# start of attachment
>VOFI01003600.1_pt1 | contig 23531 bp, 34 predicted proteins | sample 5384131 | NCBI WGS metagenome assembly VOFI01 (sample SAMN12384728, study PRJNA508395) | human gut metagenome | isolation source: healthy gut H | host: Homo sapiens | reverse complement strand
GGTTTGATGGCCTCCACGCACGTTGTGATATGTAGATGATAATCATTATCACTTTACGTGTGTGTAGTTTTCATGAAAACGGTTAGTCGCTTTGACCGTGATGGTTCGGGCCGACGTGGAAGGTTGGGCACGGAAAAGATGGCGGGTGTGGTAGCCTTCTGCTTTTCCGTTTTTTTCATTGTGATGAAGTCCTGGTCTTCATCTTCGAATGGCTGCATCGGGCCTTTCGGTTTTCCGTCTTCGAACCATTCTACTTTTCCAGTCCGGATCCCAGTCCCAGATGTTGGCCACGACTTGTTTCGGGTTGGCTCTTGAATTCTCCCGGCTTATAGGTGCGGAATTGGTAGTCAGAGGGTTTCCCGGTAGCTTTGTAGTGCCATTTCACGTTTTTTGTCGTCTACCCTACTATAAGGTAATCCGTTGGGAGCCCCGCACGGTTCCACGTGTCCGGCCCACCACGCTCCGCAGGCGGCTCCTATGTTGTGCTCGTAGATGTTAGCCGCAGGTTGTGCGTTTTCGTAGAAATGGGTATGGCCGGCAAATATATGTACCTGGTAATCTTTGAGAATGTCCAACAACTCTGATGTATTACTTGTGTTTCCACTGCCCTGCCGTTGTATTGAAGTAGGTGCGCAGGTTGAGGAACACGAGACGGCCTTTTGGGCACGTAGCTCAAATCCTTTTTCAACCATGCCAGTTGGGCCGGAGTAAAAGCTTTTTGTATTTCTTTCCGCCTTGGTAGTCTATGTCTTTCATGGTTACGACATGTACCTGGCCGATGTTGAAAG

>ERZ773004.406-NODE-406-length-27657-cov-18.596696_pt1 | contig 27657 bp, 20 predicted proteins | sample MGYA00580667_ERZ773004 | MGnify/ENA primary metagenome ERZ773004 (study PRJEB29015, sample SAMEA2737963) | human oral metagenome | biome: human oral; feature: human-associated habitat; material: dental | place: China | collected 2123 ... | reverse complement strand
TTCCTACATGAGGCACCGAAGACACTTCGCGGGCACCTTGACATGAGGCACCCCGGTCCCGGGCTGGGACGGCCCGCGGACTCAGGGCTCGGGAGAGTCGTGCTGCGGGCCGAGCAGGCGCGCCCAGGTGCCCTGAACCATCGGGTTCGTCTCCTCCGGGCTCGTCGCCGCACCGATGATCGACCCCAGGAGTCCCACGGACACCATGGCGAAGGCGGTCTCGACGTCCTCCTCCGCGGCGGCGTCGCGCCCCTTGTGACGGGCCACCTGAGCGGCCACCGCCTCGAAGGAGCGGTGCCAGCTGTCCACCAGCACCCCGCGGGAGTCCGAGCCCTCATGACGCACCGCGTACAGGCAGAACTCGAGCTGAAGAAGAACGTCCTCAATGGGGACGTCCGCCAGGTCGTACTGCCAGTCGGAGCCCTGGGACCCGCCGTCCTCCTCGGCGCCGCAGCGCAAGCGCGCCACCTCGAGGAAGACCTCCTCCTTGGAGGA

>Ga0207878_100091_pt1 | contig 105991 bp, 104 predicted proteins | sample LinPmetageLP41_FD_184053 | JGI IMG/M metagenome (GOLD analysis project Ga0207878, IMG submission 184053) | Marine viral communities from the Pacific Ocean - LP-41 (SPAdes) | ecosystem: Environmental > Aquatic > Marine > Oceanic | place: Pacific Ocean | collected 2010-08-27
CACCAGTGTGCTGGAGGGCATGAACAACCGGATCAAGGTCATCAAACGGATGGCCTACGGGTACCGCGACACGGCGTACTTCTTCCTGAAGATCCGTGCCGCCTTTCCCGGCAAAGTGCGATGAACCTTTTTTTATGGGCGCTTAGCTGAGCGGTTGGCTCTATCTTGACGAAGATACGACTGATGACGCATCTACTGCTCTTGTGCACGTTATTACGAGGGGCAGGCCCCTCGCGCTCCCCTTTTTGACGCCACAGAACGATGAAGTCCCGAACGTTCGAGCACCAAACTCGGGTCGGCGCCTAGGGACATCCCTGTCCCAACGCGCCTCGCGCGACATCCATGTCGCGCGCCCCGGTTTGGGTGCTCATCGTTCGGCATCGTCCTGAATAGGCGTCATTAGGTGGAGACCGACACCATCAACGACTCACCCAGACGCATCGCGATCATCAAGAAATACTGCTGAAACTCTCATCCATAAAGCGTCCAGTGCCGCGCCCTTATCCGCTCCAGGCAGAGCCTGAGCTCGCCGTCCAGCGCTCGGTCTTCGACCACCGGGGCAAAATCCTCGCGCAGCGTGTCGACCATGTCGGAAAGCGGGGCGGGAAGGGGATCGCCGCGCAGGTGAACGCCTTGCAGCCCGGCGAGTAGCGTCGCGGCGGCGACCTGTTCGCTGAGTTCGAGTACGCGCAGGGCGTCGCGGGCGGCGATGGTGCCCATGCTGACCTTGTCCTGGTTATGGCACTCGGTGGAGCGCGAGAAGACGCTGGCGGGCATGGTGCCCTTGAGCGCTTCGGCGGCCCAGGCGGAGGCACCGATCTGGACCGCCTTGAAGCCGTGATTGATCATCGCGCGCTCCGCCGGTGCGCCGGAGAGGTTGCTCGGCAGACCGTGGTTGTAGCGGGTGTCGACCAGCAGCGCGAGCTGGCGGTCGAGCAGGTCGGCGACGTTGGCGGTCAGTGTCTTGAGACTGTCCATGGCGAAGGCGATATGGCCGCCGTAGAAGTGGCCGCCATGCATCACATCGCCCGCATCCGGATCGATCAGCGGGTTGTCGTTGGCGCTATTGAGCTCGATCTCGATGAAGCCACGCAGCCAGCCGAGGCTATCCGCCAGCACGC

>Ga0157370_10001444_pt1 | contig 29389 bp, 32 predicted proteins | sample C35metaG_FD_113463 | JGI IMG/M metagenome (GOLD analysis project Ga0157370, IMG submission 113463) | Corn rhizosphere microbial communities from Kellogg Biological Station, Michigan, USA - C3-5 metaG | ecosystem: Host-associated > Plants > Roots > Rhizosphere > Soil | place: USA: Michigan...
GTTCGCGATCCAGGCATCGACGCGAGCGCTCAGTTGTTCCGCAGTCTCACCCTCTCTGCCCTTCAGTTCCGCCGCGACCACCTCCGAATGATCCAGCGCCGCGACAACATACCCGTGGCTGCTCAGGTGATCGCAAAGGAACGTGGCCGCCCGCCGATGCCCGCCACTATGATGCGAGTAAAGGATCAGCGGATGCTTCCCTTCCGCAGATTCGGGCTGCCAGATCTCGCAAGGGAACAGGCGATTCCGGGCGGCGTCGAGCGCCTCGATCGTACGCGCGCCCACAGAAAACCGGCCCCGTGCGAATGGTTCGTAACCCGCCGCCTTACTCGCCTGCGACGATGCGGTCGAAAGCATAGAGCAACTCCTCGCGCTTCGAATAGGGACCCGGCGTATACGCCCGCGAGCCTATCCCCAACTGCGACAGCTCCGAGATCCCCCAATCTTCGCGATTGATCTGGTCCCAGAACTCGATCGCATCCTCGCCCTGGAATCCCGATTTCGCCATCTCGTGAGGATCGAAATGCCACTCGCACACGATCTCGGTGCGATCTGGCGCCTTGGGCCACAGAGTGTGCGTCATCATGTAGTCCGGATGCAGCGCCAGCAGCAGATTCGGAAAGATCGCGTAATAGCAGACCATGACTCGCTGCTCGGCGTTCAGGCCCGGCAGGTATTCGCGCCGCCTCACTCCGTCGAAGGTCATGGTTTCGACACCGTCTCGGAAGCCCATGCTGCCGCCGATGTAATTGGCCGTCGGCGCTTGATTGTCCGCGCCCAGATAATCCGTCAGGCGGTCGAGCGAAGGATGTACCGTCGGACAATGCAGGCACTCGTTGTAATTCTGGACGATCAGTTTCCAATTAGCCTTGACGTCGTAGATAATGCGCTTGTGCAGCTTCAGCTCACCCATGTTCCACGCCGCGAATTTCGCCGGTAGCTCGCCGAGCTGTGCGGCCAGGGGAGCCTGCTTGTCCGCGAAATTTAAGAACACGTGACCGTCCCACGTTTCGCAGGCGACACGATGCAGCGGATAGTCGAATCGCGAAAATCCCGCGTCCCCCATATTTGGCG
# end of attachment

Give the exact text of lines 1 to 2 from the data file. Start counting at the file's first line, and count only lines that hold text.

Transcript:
>VOFI01003600.1_pt1 | contig 23531 bp, 34 predicted proteins | sample 5384131 | NCBI WGS metagenome assembly VOFI01 (sample SAMN12384728, study PRJNA508395) | human gut metagenome | isolation source: healthy gut H | host: Homo sapiens | reverse complement strand
GGTTTGATGGCCTCCACGCACGTTGTGATATGTAGATGATAATCATTATCACTTTACGTGTGTGTAGTTTTCATGAAAACGGTTAGTCGCTTTGACCGTGATGGTTCGGGCCGACGTGGAAGGTTGGGCACGGAAAAGATGGCGGGTGTGGTAGCCTTCTGCTTTTCCGTTTTTTTCATTGTGATGAAGTCCTGGTCTTCATCTTCGAATGGCTGCATCGGGCCTTTCGGTTTTCCGTCTTCGAACCATTCTACTTTTCCAGTCCGGATCCCAGTCCCAGATGTTGGCCACGACTTGTTTCGGGTTGGCTCTTGAATTCTCCCGGCTTATAGGTGCGGAATTGGTAGTCAGAGGGTTTCCCGGTAGCTTTGTAGTGCCATTTCACGTTTTTTGTCGTCTACCCTACTATAAGGTAATCCGTTGGGAGCCCCGCACGGTTCCACGTGTCCGGCCCACCACGCTCCGCAGGCGGCTCCTATGTTGTGCTCGTAGATGTTAGCCGCAGGTTGTGCGTTTTCGTAGAAATGGGTATGGCCGGCAAATATATGTACCTGGTAATCTTTGAGAATGTCCAACAACTCTGATGTATTACTTGTGTTTCCACTGCCCTGCCGTTGTATTGAAGTAGGTGCGCAGGTTGAGGAACACGAGACGGCCTTTTGGGCACGTAGCTCAAATCCTTTTTCAACCATGCCAGTTGGGCCGGAGTAAAAGCTTTTTGTATTTCTTTCCGCCTTGGTAGTCTATGTCTTTCATGGTTACGACATGTACCTGGCCGATGTTGAAAG